JM’s Interpretation ::

We’re talking a lot about tight ends in the NFL Edge this week; but while last week this discussion centered around Evan Engram, who was ultra attractive on both FanDuel and DraftKings, most of the discussion this week has mentioned the cheap guys — Waller and Hock. On FanDuel, tight end pricing is so condensed that a lot of this conversation doesn’t apply; it costs so little in additional salary to move up to Kelce (a 33% increase on Hock’s price; 48.2% on Waller’s — compared to over 200% on DK) that it just makes sense in almost all formats to do so, and to let others chase these more speculative plays. But on DraftKings, these guys are so cheap, and are such strong plays, they’re a big part of the conversation this week. I like both Hock and Waller. Hock has the bigger per-play upside, but Waller is the safer bet for floor given what should be locked-in volume as the Raiders chase points. (Waller also has upside with the ball in his hands and as a safe bet for touchdown opportunities.) Both guys are strong. Both guys can be played together.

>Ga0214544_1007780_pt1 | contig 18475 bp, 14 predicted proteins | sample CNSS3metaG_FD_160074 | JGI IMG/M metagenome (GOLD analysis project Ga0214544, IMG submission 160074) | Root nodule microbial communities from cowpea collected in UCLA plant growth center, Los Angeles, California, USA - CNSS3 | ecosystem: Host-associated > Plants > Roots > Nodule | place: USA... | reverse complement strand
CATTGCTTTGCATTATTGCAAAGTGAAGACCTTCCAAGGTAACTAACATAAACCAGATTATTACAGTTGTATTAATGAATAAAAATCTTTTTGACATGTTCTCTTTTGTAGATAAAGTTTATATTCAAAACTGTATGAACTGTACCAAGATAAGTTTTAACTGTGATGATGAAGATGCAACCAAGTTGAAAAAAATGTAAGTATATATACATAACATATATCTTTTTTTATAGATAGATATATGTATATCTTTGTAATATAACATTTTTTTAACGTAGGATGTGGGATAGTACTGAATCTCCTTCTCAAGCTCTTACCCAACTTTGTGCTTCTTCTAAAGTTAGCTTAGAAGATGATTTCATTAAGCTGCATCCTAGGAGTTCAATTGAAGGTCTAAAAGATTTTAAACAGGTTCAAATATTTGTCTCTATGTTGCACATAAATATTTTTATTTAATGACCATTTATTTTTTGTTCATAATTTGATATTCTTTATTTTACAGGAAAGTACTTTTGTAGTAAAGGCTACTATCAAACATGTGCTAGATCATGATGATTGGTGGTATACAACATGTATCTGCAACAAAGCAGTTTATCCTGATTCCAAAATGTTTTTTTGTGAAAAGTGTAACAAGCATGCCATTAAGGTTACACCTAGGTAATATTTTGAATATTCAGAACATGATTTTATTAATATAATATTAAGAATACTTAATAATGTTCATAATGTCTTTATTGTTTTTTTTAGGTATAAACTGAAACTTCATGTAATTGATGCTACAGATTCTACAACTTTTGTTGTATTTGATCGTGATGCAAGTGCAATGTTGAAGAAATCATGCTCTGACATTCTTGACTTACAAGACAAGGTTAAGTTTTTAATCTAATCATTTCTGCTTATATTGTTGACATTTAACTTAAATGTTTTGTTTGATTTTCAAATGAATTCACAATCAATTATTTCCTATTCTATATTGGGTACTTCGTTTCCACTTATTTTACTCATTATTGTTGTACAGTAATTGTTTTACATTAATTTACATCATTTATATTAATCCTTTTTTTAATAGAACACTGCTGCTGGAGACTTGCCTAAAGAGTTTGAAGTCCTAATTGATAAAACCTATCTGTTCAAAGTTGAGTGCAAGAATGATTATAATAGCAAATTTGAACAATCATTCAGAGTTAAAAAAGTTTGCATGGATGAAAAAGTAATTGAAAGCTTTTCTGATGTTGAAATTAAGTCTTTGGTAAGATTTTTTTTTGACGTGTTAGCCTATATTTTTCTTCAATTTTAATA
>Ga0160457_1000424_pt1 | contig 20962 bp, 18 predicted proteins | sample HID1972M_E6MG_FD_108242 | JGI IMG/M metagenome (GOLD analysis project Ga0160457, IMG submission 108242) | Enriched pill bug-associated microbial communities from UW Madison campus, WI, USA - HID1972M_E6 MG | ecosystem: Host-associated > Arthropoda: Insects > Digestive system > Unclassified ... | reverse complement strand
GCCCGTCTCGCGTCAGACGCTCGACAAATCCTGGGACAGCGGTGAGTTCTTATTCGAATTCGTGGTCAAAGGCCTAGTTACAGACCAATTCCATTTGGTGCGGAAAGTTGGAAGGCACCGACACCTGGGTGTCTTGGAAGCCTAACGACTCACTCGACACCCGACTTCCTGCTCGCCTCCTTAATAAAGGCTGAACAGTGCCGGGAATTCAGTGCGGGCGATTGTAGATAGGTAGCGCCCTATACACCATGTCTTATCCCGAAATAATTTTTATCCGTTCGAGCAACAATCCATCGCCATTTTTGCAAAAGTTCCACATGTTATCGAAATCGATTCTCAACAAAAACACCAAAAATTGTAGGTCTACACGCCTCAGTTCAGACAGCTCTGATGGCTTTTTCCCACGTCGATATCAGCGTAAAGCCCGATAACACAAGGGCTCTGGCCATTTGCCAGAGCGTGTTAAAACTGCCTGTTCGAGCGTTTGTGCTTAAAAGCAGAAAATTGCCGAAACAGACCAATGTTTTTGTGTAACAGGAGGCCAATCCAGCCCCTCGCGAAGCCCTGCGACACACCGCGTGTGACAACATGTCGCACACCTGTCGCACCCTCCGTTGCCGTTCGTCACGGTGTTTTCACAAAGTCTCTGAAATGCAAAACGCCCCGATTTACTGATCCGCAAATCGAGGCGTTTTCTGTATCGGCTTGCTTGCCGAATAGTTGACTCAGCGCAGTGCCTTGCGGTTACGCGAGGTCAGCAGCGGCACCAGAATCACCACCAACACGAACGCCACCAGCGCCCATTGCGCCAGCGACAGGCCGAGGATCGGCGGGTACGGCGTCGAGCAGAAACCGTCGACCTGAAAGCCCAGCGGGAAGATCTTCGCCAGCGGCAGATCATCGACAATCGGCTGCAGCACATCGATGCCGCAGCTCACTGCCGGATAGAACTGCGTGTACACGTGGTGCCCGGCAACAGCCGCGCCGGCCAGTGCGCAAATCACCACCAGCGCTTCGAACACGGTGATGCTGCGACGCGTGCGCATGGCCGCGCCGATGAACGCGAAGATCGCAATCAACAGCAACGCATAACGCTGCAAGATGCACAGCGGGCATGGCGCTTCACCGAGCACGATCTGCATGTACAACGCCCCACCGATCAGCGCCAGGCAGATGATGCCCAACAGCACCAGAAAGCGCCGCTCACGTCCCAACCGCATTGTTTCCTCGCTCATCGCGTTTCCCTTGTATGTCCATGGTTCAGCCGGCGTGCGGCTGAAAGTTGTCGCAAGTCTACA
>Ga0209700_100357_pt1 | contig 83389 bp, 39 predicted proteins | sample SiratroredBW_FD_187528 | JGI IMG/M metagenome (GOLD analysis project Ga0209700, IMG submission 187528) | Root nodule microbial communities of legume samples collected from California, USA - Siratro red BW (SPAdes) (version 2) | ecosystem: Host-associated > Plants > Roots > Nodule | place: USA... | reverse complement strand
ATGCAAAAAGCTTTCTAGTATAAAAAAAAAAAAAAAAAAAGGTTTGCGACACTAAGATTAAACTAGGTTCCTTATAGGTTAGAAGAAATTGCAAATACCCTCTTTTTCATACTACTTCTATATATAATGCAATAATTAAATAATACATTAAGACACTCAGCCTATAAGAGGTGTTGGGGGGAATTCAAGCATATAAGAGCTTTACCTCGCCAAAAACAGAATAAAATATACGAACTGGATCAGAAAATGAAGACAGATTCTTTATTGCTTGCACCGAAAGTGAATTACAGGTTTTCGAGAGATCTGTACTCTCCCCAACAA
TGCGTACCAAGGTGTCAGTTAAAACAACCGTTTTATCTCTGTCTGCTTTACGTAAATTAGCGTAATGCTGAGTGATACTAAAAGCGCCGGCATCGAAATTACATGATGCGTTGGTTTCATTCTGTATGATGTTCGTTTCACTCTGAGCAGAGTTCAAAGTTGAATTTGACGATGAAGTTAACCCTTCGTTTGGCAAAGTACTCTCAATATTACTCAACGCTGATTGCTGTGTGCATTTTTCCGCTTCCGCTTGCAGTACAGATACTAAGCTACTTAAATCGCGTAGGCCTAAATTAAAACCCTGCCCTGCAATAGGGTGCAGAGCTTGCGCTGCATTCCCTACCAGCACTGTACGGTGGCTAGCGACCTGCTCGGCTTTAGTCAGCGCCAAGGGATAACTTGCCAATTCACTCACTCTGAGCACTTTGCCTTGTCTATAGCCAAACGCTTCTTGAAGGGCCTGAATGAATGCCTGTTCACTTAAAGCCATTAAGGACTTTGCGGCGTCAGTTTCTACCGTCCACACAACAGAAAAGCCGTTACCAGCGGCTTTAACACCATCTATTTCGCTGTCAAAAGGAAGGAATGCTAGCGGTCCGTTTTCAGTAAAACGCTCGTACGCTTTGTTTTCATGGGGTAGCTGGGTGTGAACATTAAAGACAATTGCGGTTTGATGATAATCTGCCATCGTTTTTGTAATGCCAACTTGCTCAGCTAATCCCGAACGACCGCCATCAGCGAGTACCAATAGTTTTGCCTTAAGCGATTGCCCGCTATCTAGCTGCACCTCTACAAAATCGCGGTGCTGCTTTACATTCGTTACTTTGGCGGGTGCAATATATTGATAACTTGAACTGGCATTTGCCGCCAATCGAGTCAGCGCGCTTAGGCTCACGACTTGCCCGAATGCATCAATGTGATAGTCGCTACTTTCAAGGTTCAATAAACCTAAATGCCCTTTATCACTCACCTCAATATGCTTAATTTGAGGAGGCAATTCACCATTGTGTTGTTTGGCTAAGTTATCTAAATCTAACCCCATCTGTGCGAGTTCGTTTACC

Hock is the only piece I really love on the Lions, but Golladay could be targeted in large-field play with the expectation that the Lions have to open things up a bit in this spot, and Kerryon can be viewed as a bet-on-talent piece.

On the other side, Allen is surprisingly attractive, and Ekeler remains attractive as well (though he’s more attractive on DraftKings, where his PPR skill set fits better, and where he costs far less relative to the cap). Everything else on this team is “guess and hope in tournaments” only — which, of course, is part of what makes those first two guys appealing.